Of the 1.75 crore applications filed since 2005, a whopping 65.43% were submitted to the Centre, Maharashtra and Karnataka, while Punjab, Haryana and Himachal Pradesh received just over 4%.
As the Right to Information Act (RTI) enters its 12th year, a look at the data from the first decade of its operation, 2005-2015, has revealed major inconsistencies in the manner in which various state governments have been receiving and accepting the applications.
There have also been inconsistencies in the filing of annual reports, with four states – Madhya Pradesh, Uttar Pradesh, Manipur and Tripura – not having published any on their websites so far.
Data compiled by Commonwealth Human Rights Initiative (CHRI) has revealed that while a total of 1,75,23,154 RTI applications were reported to have been submitted to the central and state governments during 2005-2015, a whopping two-thirds, or 65.43%, were submitted to the central government and to the governments of Maharashtra and Karnataka alone.
While the central government received 27.20%, or 47.66 lakh, applications, Maharashtra received 26.40% (46.26 lakh) and Karnataka received 11.83% (20.73 lakh) applications. This highlights indicates the abysmal performance of the other states in encouraging its people to file RTI applications.
Among the states that have reported the lowest numbers of RTI applications are Jharkhand with 2,611, Sikkim with 1,600 and Arunachal Pradesh with 555 application. Incidentally, the data also points to a regional disparity, with the four southern states – Karnataka, Andhra Pradesh, Tamil Nadu and Kerala – have received 24.90% of all applications that are submitted across the country. On the other hand, Punjab, Haryana and Himachal Pradesh received just 4.61% of the applications.
On the issue of the filing of annual reports, CHRI has said, “Not all information commissions come out with their annual reports in a timely manner. A major reason for the delays in the preparation of annual reports is a lack of input from the public authorities through their parent ministries and departments. Although the information commissions are known to press upon the respective governments to fulfil their reporting obligations, compliance is poor.”
CHRI programme coordinator Venkatesh Nayak said, “This year too, CHRI finds that there are only a handful of annual reports published for the latest year due. As a result, it is difficult to answer the most basic question – how many RTI applications are received from citizens all over the country in a given year. Similarly, there is no clarity about the number of RTI applications received in any year since the RTI Act became fully operational, because some information commissions have not published any annual report.”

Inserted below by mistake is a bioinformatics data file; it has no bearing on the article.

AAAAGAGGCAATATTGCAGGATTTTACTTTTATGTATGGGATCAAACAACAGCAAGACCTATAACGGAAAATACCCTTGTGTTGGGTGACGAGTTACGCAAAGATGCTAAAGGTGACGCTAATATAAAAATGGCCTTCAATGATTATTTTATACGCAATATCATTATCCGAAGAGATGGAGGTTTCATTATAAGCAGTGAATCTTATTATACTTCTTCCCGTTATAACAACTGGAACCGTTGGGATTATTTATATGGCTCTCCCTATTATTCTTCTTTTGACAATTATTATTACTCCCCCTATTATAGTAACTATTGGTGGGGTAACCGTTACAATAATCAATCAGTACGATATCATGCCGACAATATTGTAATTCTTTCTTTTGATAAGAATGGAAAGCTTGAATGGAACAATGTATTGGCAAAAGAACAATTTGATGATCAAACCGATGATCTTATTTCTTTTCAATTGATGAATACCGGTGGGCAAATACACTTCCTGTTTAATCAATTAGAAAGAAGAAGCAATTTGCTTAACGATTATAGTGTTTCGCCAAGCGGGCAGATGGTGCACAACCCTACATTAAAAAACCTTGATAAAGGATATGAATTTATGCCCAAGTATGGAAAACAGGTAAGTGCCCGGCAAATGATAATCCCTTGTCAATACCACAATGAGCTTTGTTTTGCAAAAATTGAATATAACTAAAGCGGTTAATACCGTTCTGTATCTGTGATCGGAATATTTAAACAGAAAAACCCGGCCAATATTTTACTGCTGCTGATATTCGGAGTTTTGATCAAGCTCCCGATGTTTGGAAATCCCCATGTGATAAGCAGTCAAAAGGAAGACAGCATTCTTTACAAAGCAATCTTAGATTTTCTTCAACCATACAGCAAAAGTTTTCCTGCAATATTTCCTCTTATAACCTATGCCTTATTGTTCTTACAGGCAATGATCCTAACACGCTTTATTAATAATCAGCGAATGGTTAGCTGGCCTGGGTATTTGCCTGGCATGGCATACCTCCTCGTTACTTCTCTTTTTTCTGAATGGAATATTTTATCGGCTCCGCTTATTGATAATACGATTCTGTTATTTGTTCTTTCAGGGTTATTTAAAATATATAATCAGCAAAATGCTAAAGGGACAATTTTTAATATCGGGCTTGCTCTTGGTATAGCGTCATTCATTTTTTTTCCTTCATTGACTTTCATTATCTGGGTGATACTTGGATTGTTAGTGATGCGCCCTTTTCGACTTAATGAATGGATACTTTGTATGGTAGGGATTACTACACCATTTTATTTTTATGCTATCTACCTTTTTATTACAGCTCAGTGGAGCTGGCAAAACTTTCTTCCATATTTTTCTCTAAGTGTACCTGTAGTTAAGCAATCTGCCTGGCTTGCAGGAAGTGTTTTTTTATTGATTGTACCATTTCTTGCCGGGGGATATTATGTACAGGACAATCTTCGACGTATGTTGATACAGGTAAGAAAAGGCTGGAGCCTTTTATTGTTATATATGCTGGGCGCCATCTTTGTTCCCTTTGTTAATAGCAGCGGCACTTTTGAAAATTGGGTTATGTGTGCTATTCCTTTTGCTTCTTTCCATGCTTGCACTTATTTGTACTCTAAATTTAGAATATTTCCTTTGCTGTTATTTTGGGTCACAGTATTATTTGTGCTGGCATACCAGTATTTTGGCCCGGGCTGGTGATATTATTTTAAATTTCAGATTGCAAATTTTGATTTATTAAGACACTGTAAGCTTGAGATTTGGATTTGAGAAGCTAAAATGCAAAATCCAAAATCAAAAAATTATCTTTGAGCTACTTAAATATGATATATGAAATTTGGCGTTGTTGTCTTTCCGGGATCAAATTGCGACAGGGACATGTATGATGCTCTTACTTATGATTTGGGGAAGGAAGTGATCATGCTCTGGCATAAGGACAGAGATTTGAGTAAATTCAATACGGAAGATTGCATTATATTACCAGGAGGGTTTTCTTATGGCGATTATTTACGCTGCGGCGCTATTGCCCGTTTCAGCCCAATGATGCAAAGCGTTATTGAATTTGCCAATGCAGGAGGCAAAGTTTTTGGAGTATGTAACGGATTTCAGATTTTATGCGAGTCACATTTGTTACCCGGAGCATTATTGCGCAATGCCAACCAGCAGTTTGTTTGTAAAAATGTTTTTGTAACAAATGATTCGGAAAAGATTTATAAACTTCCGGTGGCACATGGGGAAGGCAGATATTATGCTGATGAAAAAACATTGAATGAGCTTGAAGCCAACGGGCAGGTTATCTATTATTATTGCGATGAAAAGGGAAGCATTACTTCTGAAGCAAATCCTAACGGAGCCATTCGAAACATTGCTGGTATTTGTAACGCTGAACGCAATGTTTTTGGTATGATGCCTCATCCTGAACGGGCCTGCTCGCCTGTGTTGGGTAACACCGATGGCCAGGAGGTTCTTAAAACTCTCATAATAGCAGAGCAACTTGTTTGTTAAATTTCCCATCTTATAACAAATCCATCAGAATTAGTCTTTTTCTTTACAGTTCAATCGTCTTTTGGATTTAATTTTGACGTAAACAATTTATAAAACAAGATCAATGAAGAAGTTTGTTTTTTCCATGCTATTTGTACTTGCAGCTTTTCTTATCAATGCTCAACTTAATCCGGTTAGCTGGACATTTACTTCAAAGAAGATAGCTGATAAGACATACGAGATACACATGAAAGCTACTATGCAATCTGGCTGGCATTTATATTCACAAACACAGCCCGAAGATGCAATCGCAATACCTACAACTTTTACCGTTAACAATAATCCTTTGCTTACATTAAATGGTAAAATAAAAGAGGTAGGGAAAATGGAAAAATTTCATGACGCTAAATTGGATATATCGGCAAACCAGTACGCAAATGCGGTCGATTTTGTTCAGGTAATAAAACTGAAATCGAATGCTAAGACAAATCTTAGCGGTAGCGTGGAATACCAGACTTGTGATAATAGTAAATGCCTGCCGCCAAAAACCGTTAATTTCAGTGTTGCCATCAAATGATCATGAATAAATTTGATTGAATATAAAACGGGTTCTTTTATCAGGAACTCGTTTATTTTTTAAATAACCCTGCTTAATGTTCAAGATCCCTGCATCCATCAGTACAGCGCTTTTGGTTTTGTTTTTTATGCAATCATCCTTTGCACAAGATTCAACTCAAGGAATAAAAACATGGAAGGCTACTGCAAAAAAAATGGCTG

Relying on the statistics published by 15 information commissions during the 2013-2015 period, CHRI said that as many as 26.60 lakh RTI requests were made by citizens during one year alone. Therefore, extrapolating this data to the others states that have not published their annual reports, the organisation has estimated that the total number of RTIs actually filed during the period could be around 53-56 lakh.
CHRI also lamented that none of the information commissions that follow the financial year reporting cycle have thus far published their annual reports for 2015-16. From among the commissions that do follow the calendar year reporting cycle, it said that only Meghalaya and Sikkim had published their annual reports for 2015.
Apart from the sheer volume of RTI applications handled by Maharashtra and Karnataka, the CHRI noted that the Karnataka Information Commission was the only that one that has published all its annual reports online since October 2005.
CHRI added that there was a need for other states to pull up their socks. In particular, it called on Bihar, Madhya Pradesh and Uttar Pradesh to follow suit. Incidentally, these states, along with Rajasthan, were earlier called the ‘BIMARU’ states, an acronym created to outline their abysmal performance on most social indicators.
“Without data from these states, which have a large number of RTI users and activists,” Nayak said, “it is not possible to draw a more accurate statistical picture of the volume of RTI applications filed across the country. RTI users and activists must work with their legislators to question their governments about the delay in the publication of annual reports wherever they are overdue.”
He added that there was a need to bring about uniformity in the manner of reporting RTI statistics – by having either the calendar year or the financial year reporting pattern as that would help in providing a more accurate statistical picture of the manner of implementation of the RTI Act across the country.